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Brighton Atlantic: 32424 Beachy Head

Discussion in 'Steam Traction' started by Maunsell man, Oct 20, 2009.

  1. Hirn

    Hirn New Member

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    I think its in with a chance if it hasn't been outside with damp lagging by the outside of the boiler plates - very prone to catch them out long term
    especially the throat plate under the boiler barrel. Stripped bare is better especially if derusted and given a suitable coat of paint.
     
  2. Jamessquared

    Jamessquared Nat Pres stalwart

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    Probably not the thread for it, but just to answer that question: In the five full years 2014 - 2018 inclusive, which includes all the full years of running to East Grinstead, our mileages and days in operation have averaged just under 35,000 miles per year in just over 600 steam loco operating days per year. (That figure excludes gala visitors from other railways - just our own fleet. Also excludes shunting mileage by the 09). It is made up as follows:
    • Large locos (class 4 or above): 21,620 miles per year, 330 operational days per year
    • Medium locos (class 1 - 3): 10,750 miles per year, 208 operational days
    • Small locos (class 0): 2,370 miles per year, 70 operational days
    So the quick answer is we have duties for all sizes of loco and therefore would aim to rotate the fleet across each group of locos. Currently, that mileage is spread across:
    • 4 large locos (was three for the last few years);
    • 2 medium locos
    • 1 small loco (was two until the beginning of this year).
    My own view is that for reasons of operational resilience and avoiding running excessive mileage on the older locos, we probably need between three and four large; three medium and two small, i.e. we are about one medium and one small loco short of where we would ideally be. Of course, locos come in and out of traffic all the time, so the picture changes, but if you look at what is in the workshop and compare with how far currently operational locos are through their tickets, the large loco situation looks quite healthy to me for the next few years, but the key requirement is for medium locos.

    There is an argument that while a large loco can work a medium duty, the opposite isn't the case; so since this isn't an exact science, slightly over provisioning large locos is probably better than a shortfall in terms of the ability to deliver the service. In that respect, "small large" locos like the Maunsell Q are particularly valuable, since they can if required manage six carriages on our gradients, but will also work a lightweight train very economically. Given the current large loco position, I can see the Q in particular increasingly covering the "medium" duties currently shared between the H and the O1 to reduce the burden on those locos - for much of the last year or so, we have needed two medium locos in service every weekend with only two available, which leaves no resilience.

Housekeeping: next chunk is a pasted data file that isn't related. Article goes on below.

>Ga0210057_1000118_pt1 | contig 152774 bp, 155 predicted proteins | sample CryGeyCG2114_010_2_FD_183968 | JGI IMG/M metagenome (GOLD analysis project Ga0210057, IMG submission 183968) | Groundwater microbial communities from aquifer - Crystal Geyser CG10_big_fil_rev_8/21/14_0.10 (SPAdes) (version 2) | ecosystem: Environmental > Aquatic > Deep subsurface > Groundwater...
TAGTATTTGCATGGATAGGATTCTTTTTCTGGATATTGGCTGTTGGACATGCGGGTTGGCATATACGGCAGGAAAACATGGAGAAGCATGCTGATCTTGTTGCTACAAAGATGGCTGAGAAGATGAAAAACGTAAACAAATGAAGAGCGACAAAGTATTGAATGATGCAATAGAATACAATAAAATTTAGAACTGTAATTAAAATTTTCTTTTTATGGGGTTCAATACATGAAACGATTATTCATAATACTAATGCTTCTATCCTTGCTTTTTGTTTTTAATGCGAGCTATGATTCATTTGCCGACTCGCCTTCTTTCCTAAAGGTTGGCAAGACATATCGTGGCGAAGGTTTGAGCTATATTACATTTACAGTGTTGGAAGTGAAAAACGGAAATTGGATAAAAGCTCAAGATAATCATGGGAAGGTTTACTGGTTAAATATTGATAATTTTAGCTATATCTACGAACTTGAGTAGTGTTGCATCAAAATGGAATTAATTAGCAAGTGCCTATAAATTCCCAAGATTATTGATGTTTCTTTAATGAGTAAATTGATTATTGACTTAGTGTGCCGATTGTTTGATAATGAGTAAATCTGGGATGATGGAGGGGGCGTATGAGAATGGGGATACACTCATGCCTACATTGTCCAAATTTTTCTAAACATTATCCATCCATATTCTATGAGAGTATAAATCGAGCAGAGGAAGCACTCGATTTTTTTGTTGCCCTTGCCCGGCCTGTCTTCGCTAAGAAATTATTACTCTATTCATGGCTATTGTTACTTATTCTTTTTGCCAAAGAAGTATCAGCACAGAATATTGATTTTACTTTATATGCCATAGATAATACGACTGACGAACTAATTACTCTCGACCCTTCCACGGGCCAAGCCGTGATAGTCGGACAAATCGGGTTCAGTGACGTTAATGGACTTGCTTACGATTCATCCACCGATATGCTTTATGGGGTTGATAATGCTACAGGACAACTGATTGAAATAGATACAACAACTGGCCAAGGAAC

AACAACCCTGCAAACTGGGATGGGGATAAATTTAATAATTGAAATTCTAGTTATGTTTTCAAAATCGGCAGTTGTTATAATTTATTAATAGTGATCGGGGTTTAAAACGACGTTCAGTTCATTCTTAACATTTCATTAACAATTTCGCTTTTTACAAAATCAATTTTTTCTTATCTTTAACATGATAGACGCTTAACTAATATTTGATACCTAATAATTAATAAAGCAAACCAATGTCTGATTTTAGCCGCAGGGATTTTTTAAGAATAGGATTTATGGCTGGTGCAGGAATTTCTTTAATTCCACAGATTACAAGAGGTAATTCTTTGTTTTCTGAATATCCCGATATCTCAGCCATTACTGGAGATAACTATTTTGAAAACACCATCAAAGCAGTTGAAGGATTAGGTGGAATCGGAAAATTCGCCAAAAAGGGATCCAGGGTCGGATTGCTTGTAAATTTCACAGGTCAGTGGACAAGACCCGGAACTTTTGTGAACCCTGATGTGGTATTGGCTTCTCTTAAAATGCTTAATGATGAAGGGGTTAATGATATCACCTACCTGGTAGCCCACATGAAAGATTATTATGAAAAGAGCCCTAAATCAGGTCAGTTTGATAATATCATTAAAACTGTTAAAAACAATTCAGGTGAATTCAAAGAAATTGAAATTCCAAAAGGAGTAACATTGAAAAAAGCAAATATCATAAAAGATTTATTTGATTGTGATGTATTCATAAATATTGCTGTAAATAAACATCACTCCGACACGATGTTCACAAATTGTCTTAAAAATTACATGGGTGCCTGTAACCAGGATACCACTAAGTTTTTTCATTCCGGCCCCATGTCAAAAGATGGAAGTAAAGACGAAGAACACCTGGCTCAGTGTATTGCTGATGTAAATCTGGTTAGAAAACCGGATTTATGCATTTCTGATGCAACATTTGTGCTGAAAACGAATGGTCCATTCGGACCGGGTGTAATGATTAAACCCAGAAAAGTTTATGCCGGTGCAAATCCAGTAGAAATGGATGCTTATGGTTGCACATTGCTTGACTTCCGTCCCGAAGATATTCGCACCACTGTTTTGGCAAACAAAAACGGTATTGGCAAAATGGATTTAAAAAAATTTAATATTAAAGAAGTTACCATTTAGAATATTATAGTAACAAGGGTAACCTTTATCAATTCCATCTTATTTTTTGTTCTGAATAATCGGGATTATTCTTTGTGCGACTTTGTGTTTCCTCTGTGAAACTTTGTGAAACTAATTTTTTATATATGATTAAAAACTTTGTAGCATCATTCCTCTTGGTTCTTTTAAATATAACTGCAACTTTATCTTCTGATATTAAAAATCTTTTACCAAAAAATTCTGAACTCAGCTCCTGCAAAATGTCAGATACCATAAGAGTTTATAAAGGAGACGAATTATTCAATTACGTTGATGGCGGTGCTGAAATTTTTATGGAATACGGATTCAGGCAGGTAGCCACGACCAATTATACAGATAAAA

Within those parameters, the desire really is just to rotate around: I wouldn't necessarily assign a rank order (well, I would - but that is personal preference, not operational usefulness!)

    As always, this is a personal view and not an official position.

    Tom
     
  3. martin1656

    martin1656 Part of the furniture Friend

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    Operationally though I would imagine an A12 would be more useful than an T1 due to better water and coal capacity, but at the cost of possible reduced traffic effort, plus the relatively small boiler would need to be working at maximum output on the 1 in 75 , just out of interest if you were to do a comparison of an SECR E class, and an Adams A12, which has the better adhesion weight and capacity ?
     
  4. 30854

    30854 Part of the furniture

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    Am I the only one who thinks either an A12 or T1 (either IMO would be excellent projects) are rather be more suited to Swanage?

    On Bluebell metals, like Harry Hill said ..... I like the E ..... and I like the K. Which one to choose? There's only one way to find out ... :)
     
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  5. weltrol

    weltrol Member

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    Build both...;)
     
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  6. Jamessquared

    Jamessquared Nat Pres stalwart

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    As others have said, an A12 or T1 isn't likely to arise from the Bluebell. (I'd also point out that from our point of view at least, our loco diagrams for smaller locos are generally built round the need to come on shed at least once during the day either for coal or to clear the ashpan or both; so in practical terms coal and water capacity isn't a particular limit for preferring an A12 over a T1. I'd also note that our ruling grade is 1 in 55, not 1 in 75...)

    But just for comparison with a Wainwright E; and comparing the T1 with a Wainwright H:

    Loco and tender weight
    Adams A12 - between about 66 and 80 tons; there was a big variation in tenders. The locos were about 42 - 44 tons depending on batch.
    Wainwright E - 91t 7cwt
    Adams T1 - 53t 0cwt
    Wainwright H - 54t 8cwt

    Adhesion:
    Adams A12 - 31t 9 cwt - 32 t 0 cwt (depending on batch)
    Wainwright E - 34t 18cwt
    Adams T1 - 35t 3cwt
    Wainwright H - 33t 12cwt

    Tractive Effort
    Adams A12 - 15,700lbf
    Wainwright E - 18,400lbf
    Adams T1 - 17,100lbf
    Wainwright H - 17,360lbf

    Grate area
    Adams A12 - 17 sq ft
    Wainwright E - 21.25 sq ft
    Adams T1 - 17 sq ft
    Wainwright H - 16.67 sq ft

    Heating surface
    Adams A12 - 1,231 - 1,248 sq ft (depending on batch)
    Wainwright E - 1,532 sq ft
    Adams T1 - 1,231 sq ft
    Wainwright H - 1,105 sq ft

    So playing "loco top trumps", not a lot to choose between a T1 and the H (which is a known quantity); the A12 suffers by virtue of lower tractive effort due to larger wheels and also having to drag a tender round that is equivalent to a pre-grouping bogie coach knocked off the load. Were I choosing to build a loco round that boiler (I'm not ...), the A12 would be a unique prospect in the way that the T1 wouldn't be and thereby possibly more fundable; but the T1 would be a more practical proposition for a heritage line, and cheaper to build as well.